Gardener's Chronicle n.s. vol 16, Dec. 10, 1881, pages 748, 753
Par H. G. Reichenbach fil.
| PHALAENOPSIS STUARTIANA, Rchb.
f., n. sp.*;
(see fig. 149, p. 753.)
We have to mark one of the best of red-letter days in the orchidic calendar. Phalaenopsis Stuartiana, named in July last in honour of Mr. Stuart Low, of the old firm of Hugh Low & Co., my oldest English correspondent, is now in flower at Upper Clapton. It supplies quite fresh colours to a shape like that of Phalaenopsis Schilleriana, and will remarkably improve the ensemble of a fine Phalaenopsis collection.
I learn from Mr. Low's letter that the roots are flat (whether rough or smooth I do not know). The young leaves are nicely marbled, but as they get older the marbling vanishes to a great extent. The inflorescence is a many flowered panicle, so full of flower that Mr. Boxall, the lucky discoverer, counted as many as 120 on the panicle of a three-leaved plant. Having obtained the dried flowers last July I cannot think living plants were previously in Europe, but now, at the end of November, the flowers appear on the scene.
Those flowers belong, as I stated before, to the affinity of Phalaenopsis Schilleriana, having similar anchor-like tails. I obtained a nice lot of dried specimens, and a good many of these rival those of Phalaenopsis amabilis in size, but the fresh ones at hand are smaller, as might be expected in the case of first flowers. They are of a delightful colour, like the best Devonshire cream. The sepals are outside of a light sulphur, and inside the inferior halves of the lateral sepals are of the same colour, with dark cinnamon blotches. The side laciniae of the lip are pure white at the top, but with that exception orange as the callus, and the central lacinia is light sulphur-coloured, with white borders and white tails. All those parts, as far as they are yellow or orange, are covered with dark cinnamon blotches. A variety I propose to name Phalaenopsis Stuartiana nobilis is longer in all the parts of flower, the anterior lacinia of the lip is rhombic, and the whole flower is sulphur-yellow, except the callus, which is orange. There are a few small mauve spots on the petals. I do not know whether they are constantly developed.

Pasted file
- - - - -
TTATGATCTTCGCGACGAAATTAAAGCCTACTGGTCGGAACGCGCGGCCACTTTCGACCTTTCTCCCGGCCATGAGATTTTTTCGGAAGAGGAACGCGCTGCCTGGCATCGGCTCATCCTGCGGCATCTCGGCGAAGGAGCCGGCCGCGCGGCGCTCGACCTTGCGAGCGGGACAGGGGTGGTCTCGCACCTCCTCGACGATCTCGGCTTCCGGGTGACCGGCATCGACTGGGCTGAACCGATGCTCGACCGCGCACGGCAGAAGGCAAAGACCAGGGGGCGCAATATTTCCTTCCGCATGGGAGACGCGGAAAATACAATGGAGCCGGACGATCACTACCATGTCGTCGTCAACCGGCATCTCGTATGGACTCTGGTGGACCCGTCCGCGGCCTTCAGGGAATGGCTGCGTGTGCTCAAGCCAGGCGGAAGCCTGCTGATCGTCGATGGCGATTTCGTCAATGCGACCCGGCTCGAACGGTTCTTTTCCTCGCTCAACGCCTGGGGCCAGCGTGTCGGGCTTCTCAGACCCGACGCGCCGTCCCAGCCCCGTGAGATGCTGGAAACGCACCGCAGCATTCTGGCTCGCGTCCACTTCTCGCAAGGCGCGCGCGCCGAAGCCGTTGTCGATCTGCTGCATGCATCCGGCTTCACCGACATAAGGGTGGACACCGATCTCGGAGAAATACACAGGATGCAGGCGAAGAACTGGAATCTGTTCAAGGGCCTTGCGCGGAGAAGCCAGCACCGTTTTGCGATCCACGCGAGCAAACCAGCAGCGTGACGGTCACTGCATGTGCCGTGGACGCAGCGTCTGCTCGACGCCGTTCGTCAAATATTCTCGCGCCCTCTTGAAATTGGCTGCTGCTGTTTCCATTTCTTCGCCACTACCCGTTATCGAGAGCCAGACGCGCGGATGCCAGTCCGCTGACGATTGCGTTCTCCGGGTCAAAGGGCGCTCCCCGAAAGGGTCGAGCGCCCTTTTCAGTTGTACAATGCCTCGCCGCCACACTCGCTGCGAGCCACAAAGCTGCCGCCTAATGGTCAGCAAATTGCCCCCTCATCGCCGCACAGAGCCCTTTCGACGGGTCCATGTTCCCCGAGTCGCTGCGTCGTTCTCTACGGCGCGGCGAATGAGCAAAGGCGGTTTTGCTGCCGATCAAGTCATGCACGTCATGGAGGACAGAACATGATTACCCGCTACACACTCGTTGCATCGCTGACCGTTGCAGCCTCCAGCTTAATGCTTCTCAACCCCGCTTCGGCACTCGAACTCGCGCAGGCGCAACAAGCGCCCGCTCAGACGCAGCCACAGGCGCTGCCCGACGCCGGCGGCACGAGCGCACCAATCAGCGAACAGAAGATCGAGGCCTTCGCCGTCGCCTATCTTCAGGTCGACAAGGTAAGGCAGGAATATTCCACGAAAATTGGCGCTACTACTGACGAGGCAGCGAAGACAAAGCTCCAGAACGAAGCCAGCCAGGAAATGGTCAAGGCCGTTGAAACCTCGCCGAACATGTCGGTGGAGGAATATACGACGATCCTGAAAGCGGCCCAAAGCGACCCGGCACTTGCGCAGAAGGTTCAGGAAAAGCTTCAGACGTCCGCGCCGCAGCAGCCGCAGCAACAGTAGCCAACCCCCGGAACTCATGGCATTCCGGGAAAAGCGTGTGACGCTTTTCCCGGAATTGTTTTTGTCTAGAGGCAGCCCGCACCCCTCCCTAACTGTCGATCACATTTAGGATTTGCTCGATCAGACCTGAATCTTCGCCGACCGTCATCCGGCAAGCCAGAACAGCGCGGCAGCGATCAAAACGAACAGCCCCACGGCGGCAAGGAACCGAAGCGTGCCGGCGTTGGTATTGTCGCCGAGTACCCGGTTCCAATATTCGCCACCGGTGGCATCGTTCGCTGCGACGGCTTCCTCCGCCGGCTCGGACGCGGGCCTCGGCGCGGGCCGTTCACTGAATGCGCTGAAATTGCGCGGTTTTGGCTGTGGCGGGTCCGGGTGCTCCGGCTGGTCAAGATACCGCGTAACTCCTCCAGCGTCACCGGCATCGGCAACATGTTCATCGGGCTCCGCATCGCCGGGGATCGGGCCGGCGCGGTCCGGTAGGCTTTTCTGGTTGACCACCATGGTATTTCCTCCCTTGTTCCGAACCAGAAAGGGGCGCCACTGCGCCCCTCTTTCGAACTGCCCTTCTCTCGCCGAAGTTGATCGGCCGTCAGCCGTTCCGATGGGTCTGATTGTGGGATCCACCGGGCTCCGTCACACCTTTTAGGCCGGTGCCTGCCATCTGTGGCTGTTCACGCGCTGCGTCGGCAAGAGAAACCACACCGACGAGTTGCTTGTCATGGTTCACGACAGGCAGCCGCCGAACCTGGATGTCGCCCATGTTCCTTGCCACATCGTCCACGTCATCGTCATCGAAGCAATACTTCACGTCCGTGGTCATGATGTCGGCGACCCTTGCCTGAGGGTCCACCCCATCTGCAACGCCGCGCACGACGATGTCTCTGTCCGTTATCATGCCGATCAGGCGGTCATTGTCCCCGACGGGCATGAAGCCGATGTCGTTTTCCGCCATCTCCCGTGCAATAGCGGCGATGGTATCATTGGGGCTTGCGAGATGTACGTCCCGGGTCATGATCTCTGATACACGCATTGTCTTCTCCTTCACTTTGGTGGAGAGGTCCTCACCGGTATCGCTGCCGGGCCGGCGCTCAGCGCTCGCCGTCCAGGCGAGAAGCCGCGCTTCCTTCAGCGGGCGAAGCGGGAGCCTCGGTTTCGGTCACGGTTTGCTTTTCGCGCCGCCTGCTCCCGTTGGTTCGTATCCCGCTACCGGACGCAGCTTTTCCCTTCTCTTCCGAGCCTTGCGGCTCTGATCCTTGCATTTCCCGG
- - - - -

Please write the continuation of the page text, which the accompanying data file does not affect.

When looking at this fresh, young, and grand beauty I had a vague impression as to its resemblance to something I had seen, but which I could not define ; finally, however, I came to the point. It was the lip of Coelogyne (Pleione) Arthuriana and of C. maculata. The white Phalaenopsis has the orna- ments of those glorious gems.
Is the plant a natural hybrid? I remember an English orchidist who told me in confidence that all these hybrids originated with dear Thomas Lobb, who amused himself by crossing Orchids. I should not like to enter upon guesses myself, the more as my excellent correspondent, Mr. Stuart Low, forgot to give me the exact locality for publication, and did not reveal to me all the details about the plant's neighbours, circumstances, &c. : at all events we may be pretty sure, when regarding Phalaenopsis Stuartiana, that it is a tropical Asiatic plant. No doubt there will be a great pilgrimage to Upper Clapton to see the fresh beauty under that mighty expanse of glass which forms the theatre of Lowian activity. H. G. Rchb. f.
* Phalaenopsis stuartiana, n sp. - Radicibus depressis ; foliis juventute marmoratis dein aequaliter coloratis ; panicula multiflora ; callo stipitato didymo basi extrorsum acuminato-subulato intus bidentato sulcato, callo in laciniis lateralibus obscurissimo. Flores ceterum Phalaenopsidis Schillerianae - Flos lacteus. Sepala lateralia antice sulphurea cinnamomeo-maculata. Labellum, exceptis apicibus summis laciniarum lateralium, margine et caudis laciniae anticae albis, flavum maculis que plurimis cinnamomeis. H. G. Rchb. f.
|Fig. 149 - PHALAENOPSIS STUARTIANA (SEE P. 748)|
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